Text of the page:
Three-dimensional representation of the embryonic and fetal ventricular systems. (A) Lateral view of the brain cavities in an embryo of 13-mm crown-rump length (CRL). The outline shows the embryonic shape, with head and the umbilical cord. (B) Lateral view of the brain cavities in an embryo of 24-mm CRL. The outline shows the embryonic head and eye. (C) Lateral view of the brain cavities in a fetus of 40-mm CRL. The outline shows the fetal head and eye. (D) Oblique view of the brain cavities in a fetus of 40-mm CRL. H, cerebral hemisphere; D, diencephalon; M, mesencephalon; R, rhombencephalon; IR, isthmus rhombencephali. (From Blaas and colleagues, 1995,38 with permission.)

Figure 2–21.

Serial horizontal (axial) sections at 11 postmenstrual weeks 3 days, from the top (far left) to the base of the skull (far right). The third ventricle (3V) and the foramen magnum (FM) are seen. CP, choroid plexus; fx, falx. (Modified from Timor-Tritsch and colleagues, 1991,36 with permission.)

Figure 2–22.

Horizontal (axial) section through the head of a fetus at 11 postmenstrual weeks and 6 days (crown-rump length, 49 mm). The view is of the diencephalon (bold arrows) and its narrow third ventricle (3), and through the mesencephalon (large open arrows; M), with its wie cavity (small open arrows). AH, anterior horns. (From Blaas and colleagues, 1984,29 with permission.)

It seems that the presence of the third ventricle can clearly be seen on axial scans at 11, 12, and even 13 postmenstrual weeks (Figures 2–21, 2–22, and 2–23). However, on serial scans at 14 and 16 postmenstrual weeks (Figure 2–30), the space is progressively taken up by the expanding thalamus.

Figure 2–23.

At 12 postmenstrual weeks 1 day, a frontal oblique section (A) shows the falx and the choroid plexus. Axial sections (B, C) reveal the hyperechoic choroid plexus (cp) on top of the thalamus (T) in the lateral ventricles. Only a thin cerebral cortex mantle is still seen between the small arrows. The third ventricle (3v), the falx (f), and the frontal part of the sagittal sinus (SS) are also seen. (Modified from Timor-Tritsch and colleagues, 1991,23 with permission.)

Figure 2–24.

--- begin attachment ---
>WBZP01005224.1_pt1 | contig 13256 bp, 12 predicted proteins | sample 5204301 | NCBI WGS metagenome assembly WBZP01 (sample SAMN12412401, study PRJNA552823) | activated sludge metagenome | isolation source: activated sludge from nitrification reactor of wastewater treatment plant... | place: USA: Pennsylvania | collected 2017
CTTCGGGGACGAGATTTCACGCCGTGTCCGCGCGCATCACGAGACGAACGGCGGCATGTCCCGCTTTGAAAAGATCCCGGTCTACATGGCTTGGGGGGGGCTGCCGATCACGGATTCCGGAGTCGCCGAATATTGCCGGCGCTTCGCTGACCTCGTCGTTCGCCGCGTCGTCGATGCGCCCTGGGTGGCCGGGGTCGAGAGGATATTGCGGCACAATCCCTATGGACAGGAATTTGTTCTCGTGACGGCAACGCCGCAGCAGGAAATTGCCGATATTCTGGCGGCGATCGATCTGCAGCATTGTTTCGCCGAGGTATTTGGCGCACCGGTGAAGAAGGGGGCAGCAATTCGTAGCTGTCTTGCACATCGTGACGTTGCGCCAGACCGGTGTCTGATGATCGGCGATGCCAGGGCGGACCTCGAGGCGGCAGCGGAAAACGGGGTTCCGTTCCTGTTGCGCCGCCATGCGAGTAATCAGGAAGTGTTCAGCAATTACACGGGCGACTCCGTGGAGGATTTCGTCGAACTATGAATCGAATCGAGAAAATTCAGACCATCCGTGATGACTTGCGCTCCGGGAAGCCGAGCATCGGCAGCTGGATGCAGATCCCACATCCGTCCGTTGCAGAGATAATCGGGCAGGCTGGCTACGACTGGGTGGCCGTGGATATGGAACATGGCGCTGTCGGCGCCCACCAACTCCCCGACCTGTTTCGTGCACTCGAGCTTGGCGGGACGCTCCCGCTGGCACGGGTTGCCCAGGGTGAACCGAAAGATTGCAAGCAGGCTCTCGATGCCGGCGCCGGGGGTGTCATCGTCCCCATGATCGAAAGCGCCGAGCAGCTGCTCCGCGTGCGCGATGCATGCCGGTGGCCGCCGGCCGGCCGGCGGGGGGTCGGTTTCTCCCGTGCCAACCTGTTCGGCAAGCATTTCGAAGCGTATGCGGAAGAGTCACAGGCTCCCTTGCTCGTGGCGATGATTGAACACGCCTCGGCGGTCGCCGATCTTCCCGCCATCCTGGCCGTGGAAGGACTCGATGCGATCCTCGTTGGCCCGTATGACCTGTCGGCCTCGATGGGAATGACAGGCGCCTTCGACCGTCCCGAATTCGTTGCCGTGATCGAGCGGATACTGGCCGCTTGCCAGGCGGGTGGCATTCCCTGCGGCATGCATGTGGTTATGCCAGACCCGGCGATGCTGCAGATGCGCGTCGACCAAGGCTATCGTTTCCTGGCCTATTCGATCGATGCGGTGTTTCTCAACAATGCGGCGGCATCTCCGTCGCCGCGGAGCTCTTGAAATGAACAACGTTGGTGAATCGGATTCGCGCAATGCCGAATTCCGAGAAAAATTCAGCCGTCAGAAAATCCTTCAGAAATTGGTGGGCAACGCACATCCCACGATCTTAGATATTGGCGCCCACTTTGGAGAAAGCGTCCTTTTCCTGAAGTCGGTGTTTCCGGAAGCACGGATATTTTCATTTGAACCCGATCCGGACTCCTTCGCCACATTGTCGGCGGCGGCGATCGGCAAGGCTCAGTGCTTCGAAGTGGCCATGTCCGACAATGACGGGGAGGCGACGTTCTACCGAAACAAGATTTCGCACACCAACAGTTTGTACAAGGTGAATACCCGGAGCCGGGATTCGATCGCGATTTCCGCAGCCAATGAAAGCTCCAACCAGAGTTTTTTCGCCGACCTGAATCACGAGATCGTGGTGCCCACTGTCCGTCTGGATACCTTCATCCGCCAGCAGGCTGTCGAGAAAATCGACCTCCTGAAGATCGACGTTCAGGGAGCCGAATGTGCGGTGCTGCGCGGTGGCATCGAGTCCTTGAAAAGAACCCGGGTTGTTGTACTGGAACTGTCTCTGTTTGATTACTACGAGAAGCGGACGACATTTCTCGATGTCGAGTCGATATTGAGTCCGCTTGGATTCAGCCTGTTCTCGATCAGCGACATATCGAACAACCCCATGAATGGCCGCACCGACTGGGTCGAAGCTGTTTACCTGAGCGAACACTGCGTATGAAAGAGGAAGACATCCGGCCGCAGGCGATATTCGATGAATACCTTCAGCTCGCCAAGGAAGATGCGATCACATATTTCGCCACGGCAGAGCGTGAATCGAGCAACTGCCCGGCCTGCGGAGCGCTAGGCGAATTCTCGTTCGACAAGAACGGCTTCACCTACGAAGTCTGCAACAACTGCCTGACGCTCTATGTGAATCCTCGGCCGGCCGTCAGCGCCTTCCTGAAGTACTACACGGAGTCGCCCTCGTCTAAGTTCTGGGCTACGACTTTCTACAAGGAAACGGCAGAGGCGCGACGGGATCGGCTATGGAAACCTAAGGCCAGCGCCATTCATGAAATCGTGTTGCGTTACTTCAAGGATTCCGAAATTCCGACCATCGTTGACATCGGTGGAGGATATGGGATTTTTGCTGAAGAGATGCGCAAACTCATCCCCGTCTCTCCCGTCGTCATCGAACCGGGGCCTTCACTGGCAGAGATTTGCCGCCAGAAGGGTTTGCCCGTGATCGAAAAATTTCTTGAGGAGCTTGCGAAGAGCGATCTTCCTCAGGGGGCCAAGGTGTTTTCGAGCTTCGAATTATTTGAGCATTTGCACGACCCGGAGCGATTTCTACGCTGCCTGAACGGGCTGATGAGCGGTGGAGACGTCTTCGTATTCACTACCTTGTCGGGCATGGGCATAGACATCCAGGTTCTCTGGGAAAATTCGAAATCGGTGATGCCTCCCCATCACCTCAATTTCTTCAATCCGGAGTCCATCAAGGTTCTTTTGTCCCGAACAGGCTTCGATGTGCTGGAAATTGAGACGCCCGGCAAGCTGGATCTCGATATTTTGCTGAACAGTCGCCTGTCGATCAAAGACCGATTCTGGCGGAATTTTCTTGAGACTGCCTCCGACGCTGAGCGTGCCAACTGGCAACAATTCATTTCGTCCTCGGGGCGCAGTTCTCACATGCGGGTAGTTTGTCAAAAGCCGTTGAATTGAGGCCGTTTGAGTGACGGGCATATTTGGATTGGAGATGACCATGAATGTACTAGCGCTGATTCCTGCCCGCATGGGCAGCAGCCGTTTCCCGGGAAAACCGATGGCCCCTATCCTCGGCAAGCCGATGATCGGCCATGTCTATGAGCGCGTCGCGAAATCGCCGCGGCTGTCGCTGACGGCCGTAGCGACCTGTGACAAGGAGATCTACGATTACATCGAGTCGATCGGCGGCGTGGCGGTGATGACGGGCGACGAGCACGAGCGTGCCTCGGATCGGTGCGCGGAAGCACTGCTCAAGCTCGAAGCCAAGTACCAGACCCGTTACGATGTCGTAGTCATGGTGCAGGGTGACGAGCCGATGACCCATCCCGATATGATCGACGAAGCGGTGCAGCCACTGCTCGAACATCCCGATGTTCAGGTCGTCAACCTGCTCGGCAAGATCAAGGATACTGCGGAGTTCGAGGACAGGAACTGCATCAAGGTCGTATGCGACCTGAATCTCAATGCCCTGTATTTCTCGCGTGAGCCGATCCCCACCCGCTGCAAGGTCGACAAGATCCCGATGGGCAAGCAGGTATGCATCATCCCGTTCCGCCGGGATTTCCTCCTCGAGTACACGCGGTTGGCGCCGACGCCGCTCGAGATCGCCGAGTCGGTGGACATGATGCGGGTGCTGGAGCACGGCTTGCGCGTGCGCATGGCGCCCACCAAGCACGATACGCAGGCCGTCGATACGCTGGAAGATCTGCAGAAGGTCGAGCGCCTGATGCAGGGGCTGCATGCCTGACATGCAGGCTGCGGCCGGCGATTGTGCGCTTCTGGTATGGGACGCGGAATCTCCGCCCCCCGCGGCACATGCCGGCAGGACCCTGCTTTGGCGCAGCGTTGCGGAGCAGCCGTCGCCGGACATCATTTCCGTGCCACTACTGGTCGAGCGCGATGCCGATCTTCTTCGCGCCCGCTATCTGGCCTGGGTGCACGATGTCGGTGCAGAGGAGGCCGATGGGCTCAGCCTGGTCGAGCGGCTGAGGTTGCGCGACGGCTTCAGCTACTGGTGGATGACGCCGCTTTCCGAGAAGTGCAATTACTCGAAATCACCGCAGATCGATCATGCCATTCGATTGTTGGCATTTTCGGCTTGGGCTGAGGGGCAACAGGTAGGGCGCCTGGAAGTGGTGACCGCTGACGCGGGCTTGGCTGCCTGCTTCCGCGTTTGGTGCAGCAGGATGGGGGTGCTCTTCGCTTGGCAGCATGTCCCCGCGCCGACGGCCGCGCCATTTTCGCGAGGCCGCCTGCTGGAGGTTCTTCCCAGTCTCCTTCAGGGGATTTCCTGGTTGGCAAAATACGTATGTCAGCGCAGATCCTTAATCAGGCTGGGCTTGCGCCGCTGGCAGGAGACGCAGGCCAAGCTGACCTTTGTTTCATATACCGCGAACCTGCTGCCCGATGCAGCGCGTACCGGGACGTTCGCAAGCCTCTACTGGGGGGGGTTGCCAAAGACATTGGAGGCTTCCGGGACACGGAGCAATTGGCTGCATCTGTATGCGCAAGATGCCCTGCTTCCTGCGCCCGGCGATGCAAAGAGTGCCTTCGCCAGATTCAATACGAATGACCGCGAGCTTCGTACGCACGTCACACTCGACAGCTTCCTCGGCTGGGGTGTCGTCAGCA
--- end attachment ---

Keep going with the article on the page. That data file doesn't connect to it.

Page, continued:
Serial brain sections at 14 postmenstrual weeks. 1A, 1B. Frontal oblique sections, showing the longitudinal fissure (lH) and the anterior horns (AH). Somewhat more posteriorly (1B), the choroid plexus appears (C). In sections 2 through 4 (midcoronal sections) the changing relationship of the choroid plexus (C) to the thalamus (T) can be seen. 5A and 5B are more posterior occipital oblique sections showing the cisterna magna (CM) and a bicerebellar diameter measurement of the cerebellum. (From Timor-Tritsch and Monteagudo 1991,24 with permission.)

Figure 2–25.

Serial scans of the fetal brain at 16 postmenstrual weeks. (A) An extreme anterior frontal–1 section (see Table 2–2) almost tangential to the fetal skull, showing the wide opening of the anterior fontanelle) (open arrow). (B) Frontal–2 section. The cortex and the white matter around the anterior horns are becoming progressively thicker. The sonolucency of the anterior horn (AH) is outstanding. The subarachnoid space is marked by the white arrow. (C) Midcoronal section. The choroid plexus (CP) and its connection through the interventricular foramina (small white arrows) are shown. The midline arrow indicates the falx. (D) Midcoronal–3 section through the antrum of the lateral ventricles, which are filled entirely by the choroid plexus (CP). The arrow indicates the falx. (E) Occipital–1 section. The posterior horns are marked by the small white arrows. The tentorium (t) is also indicated. (F) Horizontal section. The sonolucent cisterna magna is highlighted by the large white arrow. The cerebellum (C) and the fourth ventricle (small white arrow) are shown. The anterior horns (F) and the inferior horns (T) are visible using this section. (G) An oblique section highlighting the choroid plexus (C) and one of the cerebellar hemispheres (C) (H) Right oblique–1 section with the anterior horn (F), posterior horn (O), and choroid plexus (C) situated above the thalamus (T). The thick mass of the brain tissue is indicated by the two small arrows.

Figure 2–26.

These series of horizontal and sagittal sections are part of the workup of the posterior fossa in a normal fetus at 16 postmenstrual weeks. (A) “Low” horizontal section. The cerebellum (C) measures 1.78 cm, and the cisterna magna measures 0.66 cm. Note the inferior pedunculi (P), the hyperechoic lower portion of the vermis (V), and the fourth ventricle (small arrow). (B) The somewhat higher horizontal section of the posterior fossa, highlighting the small, threadlike structures of the arachnoid membrane (small arrows). (C) This is a higher, composite horizontal/coronal section that shows the tentorium (small arrows). The cerebellum (C) and the choroid plexus (C), and the choroid plexus (C) with a tiny choroid plexus cyst (small white arrow). (D) Almost median section showing the midbrain (MB), medulla oblongata (MO), hyperechoic vermis (small single arrow), and cerebellum (C). The tiny arrow points toward the medulla. This section clearly shows the upper portion of the medulla (multiple small arrows). (E) Paramedian section. The structures are similar to those indicated in D. (F) Median section of the suboccipital region, highlighting the cerebellum (C), cisterna magna (CM), medulla oblongata (MO), and spinal cord (small arrows).

Figure 2–27.